Phone: +91 96811 70798
                +91 33 2320 2656
Phone: +91 96811 70798
                +91 33 2320 2656

E-Waste

Electrical and electronic waste (e-waste) is currently the largest growing waste stream.
It is hazardous, complex and expensive to treat in an environmentally sound manner, and Today, most e-waste is being discarded in the general waste stream.

E-Waste

E-waste comprises of wastes generated from used electronic and electrical devices and house hold appliances which are not fit for their original intended use and are destined for recovery, recycling or disposal. Such wastes encompasses wide range of electrical electronic devices such as computers, hand held cellular phones, personal stereos, including large household appliances such as refrigerators, air conditioners etc. E-wastes contain over 1000 different substances many of which are toxic and potentially hazardous for environment and human health, These Waste Electrical and Electronic Equipments [WEEE] are termed as e-waste. The e-waste is emerging as a major crisis in developing and developed countries.

Composition of E-Waste

Composition of e-waste is very diverse and differs in products across different categories. It contains more than 1000 different substances, which fall under “hazardous” and “non-hazardous” categories. Broadly, it consists of ferrous and non-ferrous metals, plastics, glass, wood & plywood, printed circuit boards, rubber and other items. The presence of elements like lead, mercury, arsenic, cadmium, selenium, and hexavalent chromium and flame retardants beyond threshold quantities in e-waste classifies them as hazardous waste.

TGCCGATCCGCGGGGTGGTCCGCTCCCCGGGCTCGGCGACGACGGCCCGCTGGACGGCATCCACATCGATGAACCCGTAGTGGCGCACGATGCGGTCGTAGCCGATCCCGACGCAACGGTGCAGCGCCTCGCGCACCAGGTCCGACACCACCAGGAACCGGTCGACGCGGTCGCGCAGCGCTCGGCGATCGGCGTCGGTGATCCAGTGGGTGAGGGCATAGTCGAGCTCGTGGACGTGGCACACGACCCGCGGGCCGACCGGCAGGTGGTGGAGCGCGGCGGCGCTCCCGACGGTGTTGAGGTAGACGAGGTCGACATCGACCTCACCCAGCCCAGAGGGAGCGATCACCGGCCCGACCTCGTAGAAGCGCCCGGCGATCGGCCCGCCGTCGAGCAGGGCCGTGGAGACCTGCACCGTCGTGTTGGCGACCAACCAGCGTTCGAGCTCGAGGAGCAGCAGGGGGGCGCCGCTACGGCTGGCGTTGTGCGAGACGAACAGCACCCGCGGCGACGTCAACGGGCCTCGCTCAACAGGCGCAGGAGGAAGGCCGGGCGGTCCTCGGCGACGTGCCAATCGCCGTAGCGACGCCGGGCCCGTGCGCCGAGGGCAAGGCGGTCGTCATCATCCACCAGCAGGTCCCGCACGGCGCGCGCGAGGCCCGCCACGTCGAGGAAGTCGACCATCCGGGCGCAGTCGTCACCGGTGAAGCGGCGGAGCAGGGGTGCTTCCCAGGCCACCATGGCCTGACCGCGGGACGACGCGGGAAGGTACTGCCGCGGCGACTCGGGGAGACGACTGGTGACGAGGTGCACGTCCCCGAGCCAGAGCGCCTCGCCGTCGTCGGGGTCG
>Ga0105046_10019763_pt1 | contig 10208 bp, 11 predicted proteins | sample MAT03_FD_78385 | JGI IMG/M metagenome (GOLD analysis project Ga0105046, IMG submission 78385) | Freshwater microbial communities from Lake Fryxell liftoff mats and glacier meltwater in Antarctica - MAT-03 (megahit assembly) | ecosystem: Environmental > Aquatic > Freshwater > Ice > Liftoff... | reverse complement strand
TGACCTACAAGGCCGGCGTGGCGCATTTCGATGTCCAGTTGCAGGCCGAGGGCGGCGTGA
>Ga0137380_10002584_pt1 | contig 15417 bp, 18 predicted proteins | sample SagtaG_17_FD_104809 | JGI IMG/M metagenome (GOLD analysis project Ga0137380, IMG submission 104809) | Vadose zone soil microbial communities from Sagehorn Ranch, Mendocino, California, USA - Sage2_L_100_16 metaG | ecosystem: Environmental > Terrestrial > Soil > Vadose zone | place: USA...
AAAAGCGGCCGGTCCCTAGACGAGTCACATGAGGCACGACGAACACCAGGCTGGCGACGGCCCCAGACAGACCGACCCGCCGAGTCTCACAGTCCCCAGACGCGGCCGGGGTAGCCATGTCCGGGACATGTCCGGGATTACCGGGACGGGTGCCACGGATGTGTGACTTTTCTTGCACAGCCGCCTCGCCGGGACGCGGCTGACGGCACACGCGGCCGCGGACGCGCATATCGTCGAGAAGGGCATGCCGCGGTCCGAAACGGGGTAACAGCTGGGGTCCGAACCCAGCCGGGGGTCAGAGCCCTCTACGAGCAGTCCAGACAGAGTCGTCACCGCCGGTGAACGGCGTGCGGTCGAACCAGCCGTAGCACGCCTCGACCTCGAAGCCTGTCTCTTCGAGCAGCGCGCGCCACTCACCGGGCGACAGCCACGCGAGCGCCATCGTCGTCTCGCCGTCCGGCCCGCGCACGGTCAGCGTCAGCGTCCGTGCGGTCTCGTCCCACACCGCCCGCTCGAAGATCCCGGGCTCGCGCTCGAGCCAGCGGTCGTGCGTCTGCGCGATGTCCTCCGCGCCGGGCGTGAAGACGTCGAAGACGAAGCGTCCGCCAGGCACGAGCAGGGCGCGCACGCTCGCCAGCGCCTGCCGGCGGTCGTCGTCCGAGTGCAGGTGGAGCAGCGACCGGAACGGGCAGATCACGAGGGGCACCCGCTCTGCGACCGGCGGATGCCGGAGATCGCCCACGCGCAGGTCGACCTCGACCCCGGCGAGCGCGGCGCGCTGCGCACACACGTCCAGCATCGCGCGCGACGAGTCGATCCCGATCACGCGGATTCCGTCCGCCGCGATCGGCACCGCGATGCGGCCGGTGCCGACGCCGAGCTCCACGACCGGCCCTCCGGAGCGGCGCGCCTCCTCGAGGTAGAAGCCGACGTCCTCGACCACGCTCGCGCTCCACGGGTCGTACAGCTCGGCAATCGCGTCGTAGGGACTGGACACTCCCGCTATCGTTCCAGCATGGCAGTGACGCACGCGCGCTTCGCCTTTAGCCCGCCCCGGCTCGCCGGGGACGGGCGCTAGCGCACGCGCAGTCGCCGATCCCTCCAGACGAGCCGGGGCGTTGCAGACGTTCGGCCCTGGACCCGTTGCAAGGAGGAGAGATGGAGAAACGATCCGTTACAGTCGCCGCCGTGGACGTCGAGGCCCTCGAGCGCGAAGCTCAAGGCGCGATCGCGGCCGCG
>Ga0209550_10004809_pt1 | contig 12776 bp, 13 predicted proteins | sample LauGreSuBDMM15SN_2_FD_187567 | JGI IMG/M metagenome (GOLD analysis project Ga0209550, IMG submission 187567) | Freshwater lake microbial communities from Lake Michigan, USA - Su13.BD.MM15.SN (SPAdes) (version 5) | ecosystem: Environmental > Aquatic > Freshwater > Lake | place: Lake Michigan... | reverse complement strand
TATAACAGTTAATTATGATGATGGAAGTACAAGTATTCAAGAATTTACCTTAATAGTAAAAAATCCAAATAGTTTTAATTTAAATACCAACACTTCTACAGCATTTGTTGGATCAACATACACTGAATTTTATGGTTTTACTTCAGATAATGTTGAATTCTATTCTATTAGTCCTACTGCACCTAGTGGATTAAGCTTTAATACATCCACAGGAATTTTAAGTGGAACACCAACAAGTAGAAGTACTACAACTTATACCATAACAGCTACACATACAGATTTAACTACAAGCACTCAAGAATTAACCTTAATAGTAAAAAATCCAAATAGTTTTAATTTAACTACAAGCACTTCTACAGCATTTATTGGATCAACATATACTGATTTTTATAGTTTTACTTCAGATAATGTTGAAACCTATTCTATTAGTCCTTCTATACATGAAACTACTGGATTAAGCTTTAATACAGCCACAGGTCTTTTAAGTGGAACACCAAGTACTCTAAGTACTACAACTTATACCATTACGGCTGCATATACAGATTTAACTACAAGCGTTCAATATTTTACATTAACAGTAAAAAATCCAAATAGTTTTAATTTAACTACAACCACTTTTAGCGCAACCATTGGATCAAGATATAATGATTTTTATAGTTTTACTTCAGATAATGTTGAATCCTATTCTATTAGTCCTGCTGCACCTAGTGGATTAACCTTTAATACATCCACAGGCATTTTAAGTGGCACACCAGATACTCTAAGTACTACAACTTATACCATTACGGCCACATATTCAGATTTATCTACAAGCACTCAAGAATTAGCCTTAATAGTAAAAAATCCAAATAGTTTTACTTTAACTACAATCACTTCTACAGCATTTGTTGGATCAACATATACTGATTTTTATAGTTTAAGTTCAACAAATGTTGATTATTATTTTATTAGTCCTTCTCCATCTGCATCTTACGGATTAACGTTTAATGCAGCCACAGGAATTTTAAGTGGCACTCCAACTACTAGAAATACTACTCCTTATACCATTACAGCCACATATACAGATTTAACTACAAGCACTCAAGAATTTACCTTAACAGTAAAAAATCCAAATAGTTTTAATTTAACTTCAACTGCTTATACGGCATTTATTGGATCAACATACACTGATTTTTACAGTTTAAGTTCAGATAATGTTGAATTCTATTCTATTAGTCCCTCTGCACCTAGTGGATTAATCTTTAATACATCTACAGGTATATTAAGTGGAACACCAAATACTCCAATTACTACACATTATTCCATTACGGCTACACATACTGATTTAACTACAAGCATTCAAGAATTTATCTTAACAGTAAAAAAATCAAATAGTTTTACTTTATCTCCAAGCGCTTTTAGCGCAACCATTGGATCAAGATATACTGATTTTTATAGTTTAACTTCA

Increasing amount of E- Waste:

Product obsolescence is becoming more rapid since the speed of innovation and the dynamism of product manufacturing / marketing has resulted in a short life span (less than two years) for many computer products. Short product life span coupled with exponential increase at an average 15% per year will result in doubling of the volume of e-waste over the next five to six years.

Toxic components:

E-waste are known to contain certain toxic constituents in their components such as lead, cadmium, mercury, polychlorinated bi-phenyls (PCBs), etched chemicals, brominated flame retardants etc., which are required to be handled safely.

Main issues

The main issues posed by e-waste are as follows:

  • High volumes High volumes are generated due to the rapid obsolescence of gadgets combined with the high demand for new technology.
  • Toxic design E-waste is classified as hazardous waste having adverse health and environmental implications.
  • Poor design and complexity E-waste imposes many challenges on the recycling industry as it contains many different materials that are mixed, bolted,screwed, snapped, glued or soldered together. Toxic materials are attached to non-toxic materials,which makes separation of materials for reclamation difficult. Hence, responsible recycling requires intensive labour and/or sophisticated and costly technologies that safely separate materials.